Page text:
• The Gravity Falls episode "Society of the Blind Eye" gives us a memory-erasing gun, which the titular society uses to erase anyone's memories of an encounter with one of the town's anomalies, because they think Ignorance Is Bliss. It's shown that whenever they erase a memory, one's thoughts can get a bit scrambled in general; Lazy Susan, after having her memory of the gnomes erased, apparently forgot which gender she was. Old Man McGucket erased his memory so many times that he eventually became the 'local kook' he is in the present. However, in "Weirdmageddon Part 3", the memory gun becomes the only thing that can destroy Bill Cipher... by erasing the current mind he's inhabiting. Memories can be restored by reminders of those memories, though this can take time.
  • Harvey Birdman, Attorney at Law gave this a Lampshade Hanging: After getting sprayed with "amnesia gas", Harvey wakes up and immediately comments, "What happened? I don't remember anything from specifically the past couple days."
  • Kim Possible avoided this in the episode "Clean Slate", in which Kim has amnesia, and is pretty much square-peg-round-hole moronic until they manage to restore most of her memories.
  • King: Anyone who falls into the "GeeIForget River"note " loses their memories. Cliff fell into it before the show began, and forgot all his memories of 4th grade.
  • Kung Fu Panda: Legends of Awesomeness had the Fluttering Finger Mindslip technique, which Po learned and repeatedly used to erase the Furious Five's memories by a few seconds. Overuse of the technique caused the memory loss to become more severe until Taotie was able to convince the amnesiac Five that he was their master and Po and Shifu were their enemies, and Po had to acquire the antidote before their memories regressed to the point that they would forget how to breathe.
  • The Legend of Korra: After being eaten by a huge Dark Spirit, Korra washes up on the shores of the Fire Nation with no memories of who she is or how she got there. It took a spiritual healing session for her to remember her purpose and meditation in the Tree of Time to fill the rest of the gaps.
  • Lilo & Stitch: Literally invoked by Experiment 303/Amnesio, an experiment who shoots Eye Beams into people's eyes that causes people to become amnesic. The effects can only be reversed if someone says the password ("ʻohana", of course) within his earshot.
  • In The Penguins of Madagascar, Dr. Blowhole uses the "Mind Jacker" on Skipper to erase his memories and have him stranded on a island. After some assistance from Alex, Skipper manages to save the others and turns the Mind Jacker on Blowhole, who ends up as a performer at an aquarium.
  • Phineas and Ferb:
    • In "Happy Birthday Isabella", it seems like the OWCA has become more frivolous about using memory-erasing technology. Stacy almost fell victim to this.
    • Dr. Doofenschmirtz has used this as part of his schemes a few times:
      • The "Erase-What-Was-On-My-Mind-Inator" from "Tip of the Day", which was intended by him to make everyone in the Tri-State Area forget about an embarrassing video of him roller-skating into a toilet that had recently gone viral; however, anyone who hasn't seen it or is unaware for any reason will not be affected. As these things go, he failed to do so and instead made people forget what the plastic bits on the end of a shoelace were (except for Candace, who never bothered to learn it).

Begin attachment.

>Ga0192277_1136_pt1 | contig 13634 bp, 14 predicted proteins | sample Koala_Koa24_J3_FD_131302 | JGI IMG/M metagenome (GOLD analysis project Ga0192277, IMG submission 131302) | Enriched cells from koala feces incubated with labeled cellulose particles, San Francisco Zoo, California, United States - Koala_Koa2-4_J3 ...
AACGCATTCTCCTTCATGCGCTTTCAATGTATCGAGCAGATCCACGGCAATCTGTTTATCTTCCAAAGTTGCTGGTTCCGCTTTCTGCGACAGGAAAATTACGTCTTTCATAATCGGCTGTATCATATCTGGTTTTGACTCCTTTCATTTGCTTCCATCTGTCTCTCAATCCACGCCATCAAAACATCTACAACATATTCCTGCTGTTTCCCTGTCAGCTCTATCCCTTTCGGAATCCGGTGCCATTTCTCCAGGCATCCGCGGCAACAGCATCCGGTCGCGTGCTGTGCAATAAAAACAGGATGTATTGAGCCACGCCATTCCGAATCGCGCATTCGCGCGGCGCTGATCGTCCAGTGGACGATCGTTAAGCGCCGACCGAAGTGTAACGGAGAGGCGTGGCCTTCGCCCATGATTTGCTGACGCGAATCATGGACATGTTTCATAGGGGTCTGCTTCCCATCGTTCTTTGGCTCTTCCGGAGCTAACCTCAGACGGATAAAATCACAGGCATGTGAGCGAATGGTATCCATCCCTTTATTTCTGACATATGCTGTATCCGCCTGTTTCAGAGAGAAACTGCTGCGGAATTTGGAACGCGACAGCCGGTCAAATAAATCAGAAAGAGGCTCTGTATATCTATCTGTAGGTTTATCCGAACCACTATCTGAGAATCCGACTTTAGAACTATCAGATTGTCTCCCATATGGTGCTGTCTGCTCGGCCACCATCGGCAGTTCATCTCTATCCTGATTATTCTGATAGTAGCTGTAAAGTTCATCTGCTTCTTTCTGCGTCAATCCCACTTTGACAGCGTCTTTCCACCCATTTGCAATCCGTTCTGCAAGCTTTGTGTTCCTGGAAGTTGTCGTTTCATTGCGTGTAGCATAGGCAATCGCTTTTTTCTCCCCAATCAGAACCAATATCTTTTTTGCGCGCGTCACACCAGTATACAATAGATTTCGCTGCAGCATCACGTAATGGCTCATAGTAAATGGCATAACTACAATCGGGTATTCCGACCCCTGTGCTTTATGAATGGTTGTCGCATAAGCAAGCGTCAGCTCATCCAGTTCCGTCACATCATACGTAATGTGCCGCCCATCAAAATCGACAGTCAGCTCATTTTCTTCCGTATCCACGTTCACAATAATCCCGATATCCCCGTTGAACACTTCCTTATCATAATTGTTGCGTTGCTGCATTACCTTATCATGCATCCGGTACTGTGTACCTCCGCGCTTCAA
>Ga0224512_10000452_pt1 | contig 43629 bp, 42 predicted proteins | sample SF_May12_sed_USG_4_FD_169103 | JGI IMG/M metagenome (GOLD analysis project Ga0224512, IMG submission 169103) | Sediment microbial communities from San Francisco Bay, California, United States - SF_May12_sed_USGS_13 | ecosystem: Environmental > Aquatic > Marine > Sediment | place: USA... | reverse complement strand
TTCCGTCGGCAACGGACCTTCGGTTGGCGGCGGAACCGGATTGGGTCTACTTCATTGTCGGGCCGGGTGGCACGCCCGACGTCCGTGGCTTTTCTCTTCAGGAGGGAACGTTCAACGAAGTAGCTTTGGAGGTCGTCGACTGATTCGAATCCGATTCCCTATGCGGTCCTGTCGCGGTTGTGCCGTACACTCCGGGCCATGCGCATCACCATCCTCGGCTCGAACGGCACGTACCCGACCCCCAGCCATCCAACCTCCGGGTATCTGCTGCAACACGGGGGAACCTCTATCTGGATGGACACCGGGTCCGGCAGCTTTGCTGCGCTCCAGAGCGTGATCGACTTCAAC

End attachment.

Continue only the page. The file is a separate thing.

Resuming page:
• The "Forget-About-It-Inator" from "A Real Boy", intended to make the person it is used on forget about something that had happened in the last couple of minutes. This causes Doof to briefly forget who Norm is and think Norm is his son, and later repeatedly hit Linda as she is bearing witness to the giant toy popper the boys created, causing her to forget she saw it and (re-)see it several times.
  • Randy Cunningham: 9th Grade Ninja: At the end of every Ninja's tenure, they're require to take the "Ultimate Lesson" in the Ninja Nomicon, where the Nomicon takes their collective memories and experiences away and into the book to help future Ninjas while also helping to protect the overall secret of the Ninja in general. Mac Antfee, the Ninja of 1985, is a perfect example of why this is necessary: on top of being a violent jerk who has the dubious honor of being the only Ninja to ever be fired from the job, the Nomicon's failure to mind wipe Mac when it had the chance resulted in him becoming so obsessed with reclaiming the Ninja's power that he spent all of his adult life trying to amass an army to help him do exactly that. Mac did try to move on after his first defeat at Randy's hands, but all it took was Randy reminding him of the powers he lost and finding out that Randy was the new Ninja for him to snap back to his previous mindset, proving that minding-wiping him was the only way he was ever going to be able to truly move on with his life.
  • Rick and Morty': Rick has done this several times to Morty, Jerry and even himself. Erased memories, or "mind blowers", can be color-coded and filed away for later review. They spend a whole episode watching these memories.
  • Samurai Jack: When The Scotsman discovers an amnesiac Jack working on a ship, he retraces Jack's steps to find out where and how he lost he memory. The search takes them to a lone island controlled by sirens who used a song to erase Jack's mind when he tried to fight them.